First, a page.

Divorce (Dissolution of Marriage)

Divorce is the most well-known area of family law. It involves the legal dissolution of a marriage, which terminates the bonds of matrimony and enables each former spouse to marry another person in the future. Because a marriage may involve children, the financial support of one spouse by another and the combining of property, there are specific issues that must be resolved in order for a divorce to be finalized. This may include child support, child custody and visitation (if children are involved), asset and debt division and spousal support. These matters have the potential to be legally complex and emotionally challenging for all parties.

The Different Types of Divorce

Each state has its own specific laws pertaining to divorce, and the manner in which you approach your case and the laws that apply will therefore vary. We have highlighted a few of the primary types of divorce in the U.S.:

No-Fault Divorce
A no-fault divorce is a termination of marriage that requires no fault or wrongdoing on the part of either spouse. For example, "irreconcilable differences" may be cited as the reason to end a marriage in states where no-fault divorce is accepted.

At-Fault Divorce
An at-fault divorce requires that one spouse allege wrongdoing on the part of another spouse as "grounds" for a divorce. Prior to the 1960s, nearly all areas of the U.S. that permitted divorce required the establishment of grounds to file. Adultery, abuse, imprisonment and abandonment are examples of grounds for an at-fault divorce.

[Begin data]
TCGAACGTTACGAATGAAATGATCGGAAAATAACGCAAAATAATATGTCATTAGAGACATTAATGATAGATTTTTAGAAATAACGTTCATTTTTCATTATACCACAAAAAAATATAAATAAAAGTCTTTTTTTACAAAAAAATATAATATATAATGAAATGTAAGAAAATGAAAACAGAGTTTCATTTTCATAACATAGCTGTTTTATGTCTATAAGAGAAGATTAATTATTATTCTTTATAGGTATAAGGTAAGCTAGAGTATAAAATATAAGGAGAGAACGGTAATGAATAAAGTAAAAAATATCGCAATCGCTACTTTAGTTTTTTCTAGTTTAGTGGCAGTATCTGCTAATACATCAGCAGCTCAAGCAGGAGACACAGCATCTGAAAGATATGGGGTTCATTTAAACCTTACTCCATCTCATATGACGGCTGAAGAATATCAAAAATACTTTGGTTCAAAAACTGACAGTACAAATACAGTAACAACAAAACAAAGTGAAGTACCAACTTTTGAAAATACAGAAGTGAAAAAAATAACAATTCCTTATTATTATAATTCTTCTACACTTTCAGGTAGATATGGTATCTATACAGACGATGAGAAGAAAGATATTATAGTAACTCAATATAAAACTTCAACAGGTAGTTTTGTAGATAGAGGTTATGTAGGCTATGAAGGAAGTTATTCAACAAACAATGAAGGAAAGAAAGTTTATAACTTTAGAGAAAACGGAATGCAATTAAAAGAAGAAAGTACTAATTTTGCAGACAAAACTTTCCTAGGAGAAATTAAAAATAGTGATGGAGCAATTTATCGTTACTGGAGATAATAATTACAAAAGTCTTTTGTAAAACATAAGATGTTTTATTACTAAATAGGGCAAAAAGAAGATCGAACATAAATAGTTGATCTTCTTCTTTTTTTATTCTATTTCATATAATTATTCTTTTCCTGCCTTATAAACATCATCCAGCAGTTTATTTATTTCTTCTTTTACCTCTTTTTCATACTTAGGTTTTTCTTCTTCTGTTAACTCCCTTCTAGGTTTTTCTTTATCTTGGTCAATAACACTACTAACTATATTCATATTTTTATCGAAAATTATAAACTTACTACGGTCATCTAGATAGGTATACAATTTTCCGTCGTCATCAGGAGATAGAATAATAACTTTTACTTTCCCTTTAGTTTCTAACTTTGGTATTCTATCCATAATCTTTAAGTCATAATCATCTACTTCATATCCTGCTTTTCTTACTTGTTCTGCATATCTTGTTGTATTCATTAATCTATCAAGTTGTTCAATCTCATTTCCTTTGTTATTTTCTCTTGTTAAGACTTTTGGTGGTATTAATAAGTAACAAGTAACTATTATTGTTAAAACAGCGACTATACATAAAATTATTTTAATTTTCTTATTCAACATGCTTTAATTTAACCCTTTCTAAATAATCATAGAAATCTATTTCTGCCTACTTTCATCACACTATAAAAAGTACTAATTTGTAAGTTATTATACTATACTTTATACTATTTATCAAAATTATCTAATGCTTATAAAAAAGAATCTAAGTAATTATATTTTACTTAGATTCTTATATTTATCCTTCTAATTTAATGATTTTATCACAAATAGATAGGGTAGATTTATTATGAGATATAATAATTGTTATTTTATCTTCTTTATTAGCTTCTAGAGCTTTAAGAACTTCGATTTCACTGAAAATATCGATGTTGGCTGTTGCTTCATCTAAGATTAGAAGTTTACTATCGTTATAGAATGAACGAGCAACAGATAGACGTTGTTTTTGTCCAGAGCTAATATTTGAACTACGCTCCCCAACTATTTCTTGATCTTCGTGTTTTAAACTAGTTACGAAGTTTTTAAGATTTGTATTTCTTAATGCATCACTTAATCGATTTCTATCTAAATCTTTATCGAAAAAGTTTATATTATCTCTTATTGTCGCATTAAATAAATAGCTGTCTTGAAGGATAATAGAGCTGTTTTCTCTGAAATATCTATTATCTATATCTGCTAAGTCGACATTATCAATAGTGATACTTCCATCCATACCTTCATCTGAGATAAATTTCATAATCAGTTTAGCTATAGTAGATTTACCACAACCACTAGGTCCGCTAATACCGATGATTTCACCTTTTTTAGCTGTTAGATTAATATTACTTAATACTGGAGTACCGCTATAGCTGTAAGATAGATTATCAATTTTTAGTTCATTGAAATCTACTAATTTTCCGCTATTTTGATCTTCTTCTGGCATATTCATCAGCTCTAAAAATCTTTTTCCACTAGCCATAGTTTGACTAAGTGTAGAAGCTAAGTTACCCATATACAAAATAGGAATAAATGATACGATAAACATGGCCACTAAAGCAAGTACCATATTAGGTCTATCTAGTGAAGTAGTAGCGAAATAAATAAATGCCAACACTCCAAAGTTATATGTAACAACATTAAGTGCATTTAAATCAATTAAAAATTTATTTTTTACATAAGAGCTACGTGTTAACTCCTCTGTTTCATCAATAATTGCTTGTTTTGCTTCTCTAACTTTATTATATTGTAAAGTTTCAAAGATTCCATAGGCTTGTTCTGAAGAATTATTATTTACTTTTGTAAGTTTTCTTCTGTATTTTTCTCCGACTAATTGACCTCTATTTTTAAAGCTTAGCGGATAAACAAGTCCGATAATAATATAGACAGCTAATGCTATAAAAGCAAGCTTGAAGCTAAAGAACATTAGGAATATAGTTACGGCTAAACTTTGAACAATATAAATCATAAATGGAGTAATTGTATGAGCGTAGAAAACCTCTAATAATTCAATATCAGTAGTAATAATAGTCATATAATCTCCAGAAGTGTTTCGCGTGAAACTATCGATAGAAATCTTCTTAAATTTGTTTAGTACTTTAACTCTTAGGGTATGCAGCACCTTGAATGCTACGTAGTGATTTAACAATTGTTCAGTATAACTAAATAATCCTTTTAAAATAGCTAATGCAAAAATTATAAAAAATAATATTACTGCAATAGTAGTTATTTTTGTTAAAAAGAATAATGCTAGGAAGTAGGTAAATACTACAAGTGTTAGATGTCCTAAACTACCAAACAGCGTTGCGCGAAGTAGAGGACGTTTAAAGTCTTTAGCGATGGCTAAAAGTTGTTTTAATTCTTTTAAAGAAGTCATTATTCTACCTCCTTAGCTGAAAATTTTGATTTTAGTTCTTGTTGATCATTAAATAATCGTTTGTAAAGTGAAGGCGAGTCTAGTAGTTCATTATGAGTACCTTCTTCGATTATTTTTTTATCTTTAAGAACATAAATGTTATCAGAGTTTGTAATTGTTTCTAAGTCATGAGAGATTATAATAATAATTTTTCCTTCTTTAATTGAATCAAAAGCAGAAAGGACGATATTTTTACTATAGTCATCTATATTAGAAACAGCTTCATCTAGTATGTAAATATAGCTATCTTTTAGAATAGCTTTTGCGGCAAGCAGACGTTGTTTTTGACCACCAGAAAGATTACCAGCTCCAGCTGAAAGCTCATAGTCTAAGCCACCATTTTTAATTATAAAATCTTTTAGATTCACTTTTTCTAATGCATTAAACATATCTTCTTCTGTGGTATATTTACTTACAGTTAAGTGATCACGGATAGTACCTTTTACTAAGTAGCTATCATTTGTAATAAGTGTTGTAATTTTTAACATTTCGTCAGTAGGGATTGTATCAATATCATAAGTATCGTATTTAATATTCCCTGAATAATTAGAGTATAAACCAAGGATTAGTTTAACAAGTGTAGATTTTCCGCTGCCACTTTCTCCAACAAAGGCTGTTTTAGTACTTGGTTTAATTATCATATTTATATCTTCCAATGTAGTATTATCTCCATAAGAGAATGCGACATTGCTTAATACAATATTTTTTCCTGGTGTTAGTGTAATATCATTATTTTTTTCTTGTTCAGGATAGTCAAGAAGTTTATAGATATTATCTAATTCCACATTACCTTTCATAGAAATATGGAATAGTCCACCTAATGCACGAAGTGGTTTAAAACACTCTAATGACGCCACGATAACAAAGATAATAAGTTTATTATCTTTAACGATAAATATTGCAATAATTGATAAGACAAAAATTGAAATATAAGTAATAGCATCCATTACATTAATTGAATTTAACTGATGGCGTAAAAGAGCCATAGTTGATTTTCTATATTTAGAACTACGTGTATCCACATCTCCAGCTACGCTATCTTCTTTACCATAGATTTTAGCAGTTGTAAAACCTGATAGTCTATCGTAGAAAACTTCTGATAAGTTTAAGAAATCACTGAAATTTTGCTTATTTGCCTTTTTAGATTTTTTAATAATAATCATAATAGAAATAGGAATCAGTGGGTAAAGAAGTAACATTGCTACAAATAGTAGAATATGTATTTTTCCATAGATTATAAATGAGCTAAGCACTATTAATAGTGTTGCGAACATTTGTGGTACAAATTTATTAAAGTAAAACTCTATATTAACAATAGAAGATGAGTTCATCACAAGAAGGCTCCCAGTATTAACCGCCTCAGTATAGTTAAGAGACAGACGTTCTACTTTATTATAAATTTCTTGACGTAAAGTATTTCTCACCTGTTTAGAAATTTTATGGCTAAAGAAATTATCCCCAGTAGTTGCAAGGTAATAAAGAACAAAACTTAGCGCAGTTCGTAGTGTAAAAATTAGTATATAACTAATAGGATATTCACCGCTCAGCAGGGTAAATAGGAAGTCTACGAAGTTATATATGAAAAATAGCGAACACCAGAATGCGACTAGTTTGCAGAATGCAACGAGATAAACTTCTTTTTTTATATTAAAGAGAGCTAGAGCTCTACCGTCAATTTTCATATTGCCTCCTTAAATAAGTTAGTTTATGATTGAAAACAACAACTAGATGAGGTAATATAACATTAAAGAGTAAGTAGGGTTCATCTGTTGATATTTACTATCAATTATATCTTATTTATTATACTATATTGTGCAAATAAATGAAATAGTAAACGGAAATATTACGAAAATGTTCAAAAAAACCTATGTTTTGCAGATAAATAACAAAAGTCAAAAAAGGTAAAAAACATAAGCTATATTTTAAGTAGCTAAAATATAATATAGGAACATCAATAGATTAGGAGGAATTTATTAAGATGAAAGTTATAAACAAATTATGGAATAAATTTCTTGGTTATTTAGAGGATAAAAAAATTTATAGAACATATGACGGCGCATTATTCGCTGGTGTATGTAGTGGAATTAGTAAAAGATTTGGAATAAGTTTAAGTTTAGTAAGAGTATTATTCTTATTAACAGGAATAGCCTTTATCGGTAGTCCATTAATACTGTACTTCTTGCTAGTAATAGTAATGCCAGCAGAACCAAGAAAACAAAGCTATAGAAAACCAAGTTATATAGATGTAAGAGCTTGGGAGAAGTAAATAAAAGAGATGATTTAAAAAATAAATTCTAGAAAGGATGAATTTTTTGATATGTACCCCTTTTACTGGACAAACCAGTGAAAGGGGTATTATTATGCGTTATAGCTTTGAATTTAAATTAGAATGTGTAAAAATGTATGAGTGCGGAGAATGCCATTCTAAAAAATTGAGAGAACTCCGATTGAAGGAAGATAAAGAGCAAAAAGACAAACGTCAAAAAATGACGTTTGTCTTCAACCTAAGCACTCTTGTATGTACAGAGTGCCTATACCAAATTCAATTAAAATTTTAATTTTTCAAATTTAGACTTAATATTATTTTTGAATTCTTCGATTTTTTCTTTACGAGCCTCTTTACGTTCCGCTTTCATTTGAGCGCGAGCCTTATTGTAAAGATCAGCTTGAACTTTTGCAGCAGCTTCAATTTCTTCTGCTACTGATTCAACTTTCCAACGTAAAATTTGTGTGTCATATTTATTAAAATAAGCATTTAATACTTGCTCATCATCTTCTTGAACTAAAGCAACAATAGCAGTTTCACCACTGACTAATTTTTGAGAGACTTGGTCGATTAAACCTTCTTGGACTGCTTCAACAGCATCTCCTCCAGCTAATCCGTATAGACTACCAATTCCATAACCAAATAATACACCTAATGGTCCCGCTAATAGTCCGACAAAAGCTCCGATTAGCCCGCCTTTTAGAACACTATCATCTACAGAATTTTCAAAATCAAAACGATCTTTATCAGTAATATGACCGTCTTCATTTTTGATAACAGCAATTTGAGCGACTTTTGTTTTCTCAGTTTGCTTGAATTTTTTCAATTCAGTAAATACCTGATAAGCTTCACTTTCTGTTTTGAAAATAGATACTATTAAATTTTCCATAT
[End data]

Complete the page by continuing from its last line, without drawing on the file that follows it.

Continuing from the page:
Uncontested Divorce
An uncontested divorce is the simplest and most straightforward form of divorce. It involves a situation where spouses are able to reach their own agreements regarding custody, support and property without the involvement of the court.

Contested Divorce
When spouses are unable to reach agreements regarding custody, property and support through negotiation or mediation, they may require court intervention. A contested divorce involves the intervention of the court to rule upon such matters as child custody, property division, spousal support or child support. This method of divorce may be costly and time consuming.

Collaborative Divorce
A relatively new concept, collaborative divorce involves spouses who agree to work with one another through negotiation or mediation in order to resolve any disagreements related to their divorce. A collaborative approach to divorce may enable spouses to reach a swifter resolution and to save a great deal of time and money.

To learn more about divorce and your rights, click here to find a Christian divorce attorney near you.

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